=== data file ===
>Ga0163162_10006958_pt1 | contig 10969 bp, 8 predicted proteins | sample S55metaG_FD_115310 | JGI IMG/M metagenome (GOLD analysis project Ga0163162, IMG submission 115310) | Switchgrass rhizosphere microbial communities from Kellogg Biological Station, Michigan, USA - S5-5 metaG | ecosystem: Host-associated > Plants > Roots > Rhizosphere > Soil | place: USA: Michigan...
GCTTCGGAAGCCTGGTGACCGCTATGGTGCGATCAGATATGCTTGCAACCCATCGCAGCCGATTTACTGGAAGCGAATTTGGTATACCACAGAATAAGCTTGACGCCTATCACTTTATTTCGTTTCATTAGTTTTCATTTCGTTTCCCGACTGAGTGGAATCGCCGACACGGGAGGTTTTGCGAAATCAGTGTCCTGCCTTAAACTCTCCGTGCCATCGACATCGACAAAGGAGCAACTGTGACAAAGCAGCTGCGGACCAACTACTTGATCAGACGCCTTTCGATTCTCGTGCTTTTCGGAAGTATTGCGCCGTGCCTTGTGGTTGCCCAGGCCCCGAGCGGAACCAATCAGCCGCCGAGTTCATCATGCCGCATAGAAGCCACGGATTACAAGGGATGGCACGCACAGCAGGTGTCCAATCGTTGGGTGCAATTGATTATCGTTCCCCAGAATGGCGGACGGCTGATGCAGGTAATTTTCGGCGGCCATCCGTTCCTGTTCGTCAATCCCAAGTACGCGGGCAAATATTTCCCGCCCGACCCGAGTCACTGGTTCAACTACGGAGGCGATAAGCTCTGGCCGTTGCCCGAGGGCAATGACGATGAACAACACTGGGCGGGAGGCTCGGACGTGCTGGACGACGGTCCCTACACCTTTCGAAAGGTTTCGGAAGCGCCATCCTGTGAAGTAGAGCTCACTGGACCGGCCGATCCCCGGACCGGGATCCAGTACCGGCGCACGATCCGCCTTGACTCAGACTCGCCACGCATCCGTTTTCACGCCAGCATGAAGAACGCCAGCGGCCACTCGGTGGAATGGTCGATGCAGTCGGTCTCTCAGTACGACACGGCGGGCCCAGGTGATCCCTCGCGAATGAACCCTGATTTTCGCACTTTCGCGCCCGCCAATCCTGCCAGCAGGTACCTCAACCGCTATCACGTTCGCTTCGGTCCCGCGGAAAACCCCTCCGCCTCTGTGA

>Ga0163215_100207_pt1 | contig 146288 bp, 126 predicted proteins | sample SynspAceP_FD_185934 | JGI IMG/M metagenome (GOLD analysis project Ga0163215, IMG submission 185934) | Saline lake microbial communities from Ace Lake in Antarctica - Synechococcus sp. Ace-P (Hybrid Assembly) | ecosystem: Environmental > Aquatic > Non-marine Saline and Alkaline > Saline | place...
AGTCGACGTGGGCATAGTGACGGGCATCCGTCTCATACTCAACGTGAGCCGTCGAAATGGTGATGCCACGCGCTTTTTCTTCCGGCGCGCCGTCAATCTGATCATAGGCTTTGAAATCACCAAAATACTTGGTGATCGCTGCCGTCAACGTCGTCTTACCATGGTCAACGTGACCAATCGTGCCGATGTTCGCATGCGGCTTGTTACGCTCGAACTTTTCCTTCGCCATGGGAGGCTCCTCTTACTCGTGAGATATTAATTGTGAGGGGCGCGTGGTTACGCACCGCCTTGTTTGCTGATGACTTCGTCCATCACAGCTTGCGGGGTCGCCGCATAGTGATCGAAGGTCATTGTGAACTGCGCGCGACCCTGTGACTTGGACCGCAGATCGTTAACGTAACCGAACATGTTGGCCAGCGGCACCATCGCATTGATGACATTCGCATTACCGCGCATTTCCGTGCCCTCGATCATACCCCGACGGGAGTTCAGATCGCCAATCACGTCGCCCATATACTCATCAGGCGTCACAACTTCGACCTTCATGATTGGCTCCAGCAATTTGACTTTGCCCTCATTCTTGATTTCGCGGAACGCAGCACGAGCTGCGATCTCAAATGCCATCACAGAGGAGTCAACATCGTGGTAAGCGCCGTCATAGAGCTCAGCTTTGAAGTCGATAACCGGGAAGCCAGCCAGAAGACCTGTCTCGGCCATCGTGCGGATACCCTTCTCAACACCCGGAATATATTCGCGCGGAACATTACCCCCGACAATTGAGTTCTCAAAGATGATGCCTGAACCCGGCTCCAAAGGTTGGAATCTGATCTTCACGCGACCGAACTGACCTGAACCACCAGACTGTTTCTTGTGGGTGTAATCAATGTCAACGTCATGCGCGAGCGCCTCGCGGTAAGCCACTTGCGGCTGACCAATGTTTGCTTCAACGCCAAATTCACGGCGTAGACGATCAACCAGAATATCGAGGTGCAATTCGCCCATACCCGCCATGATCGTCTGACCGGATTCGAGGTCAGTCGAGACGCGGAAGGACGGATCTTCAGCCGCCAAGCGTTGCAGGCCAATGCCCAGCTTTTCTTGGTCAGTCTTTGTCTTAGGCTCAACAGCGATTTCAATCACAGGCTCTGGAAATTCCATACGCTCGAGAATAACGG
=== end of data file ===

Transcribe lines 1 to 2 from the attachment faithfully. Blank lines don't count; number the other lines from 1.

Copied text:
>Ga0163162_10006958_pt1 | contig 10969 bp, 8 predicted proteins | sample S55metaG_FD_115310 | JGI IMG/M metagenome (GOLD analysis project Ga0163162, IMG submission 115310) | Switchgrass rhizosphere microbial communities from Kellogg Biological Station, Michigan, USA - S5-5 metaG | ecosystem: Host-associated > Plants > Roots > Rhizosphere > Soil | place: USA: Michigan...
GCTTCGGAAGCCTGGTGACCGCTATGGTGCGATCAGATATGCTTGCAACCCATCGCAGCCGATTTACTGGAAGCGAATTTGGTATACCACAGAATAAGCTTGACGCCTATCACTTTATTTCGTTTCATTAGTTTTCATTTCGTTTCCCGACTGAGTGGAATCGCCGACACGGGAGGTTTTGCGAAATCAGTGTCCTGCCTTAAACTCTCCGTGCCATCGACATCGACAAAGGAGCAACTGTGACAAAGCAGCTGCGGACCAACTACTTGATCAGACGCCTTTCGATTCTCGTGCTTTTCGGAAGTATTGCGCCGTGCCTTGTGGTTGCCCAGGCCCCGAGCGGAACCAATCAGCCGCCGAGTTCATCATGCCGCATAGAAGCCACGGATTACAAGGGATGGCACGCACAGCAGGTGTCCAATCGTTGGGTGCAATTGATTATCGTTCCCCAGAATGGCGGACGGCTGATGCAGGTAATTTTCGGCGGCCATCCGTTCCTGTTCGTCAATCCCAAGTACGCGGGCAAATATTTCCCGCCCGACCCGAGTCACTGGTTCAACTACGGAGGCGATAAGCTCTGGCCGTTGCCCGAGGGCAATGACGATGAACAACACTGGGCGGGAGGCTCGGACGTGCTGGACGACGGTCCCTACACCTTTCGAAAGGTTTCGGAAGCGCCATCCTGTGAAGTAGAGCTCACTGGACCGGCCGATCCCCGGACCGGGATCCAGTACCGGCGCACGATCCGCCTTGACTCAGACTCGCCACGCATCCGTTTTCACGCCAGCATGAAGAACGCCAGCGGCCACTCGGTGGAATGGTCGATGCAGTCGGTCTCTCAGTACGACACGGCGGGCCCAGGTGATCCCTCGCGAATGAACCCTGATTTTCGCACTTTCGCGCCCGCCAATCCTGCCAGCAGGTACCTCAACCGCTATCACGTTCGCTTCGGTCCCGCGGAAAACCCCTCCGCCTCTGTGA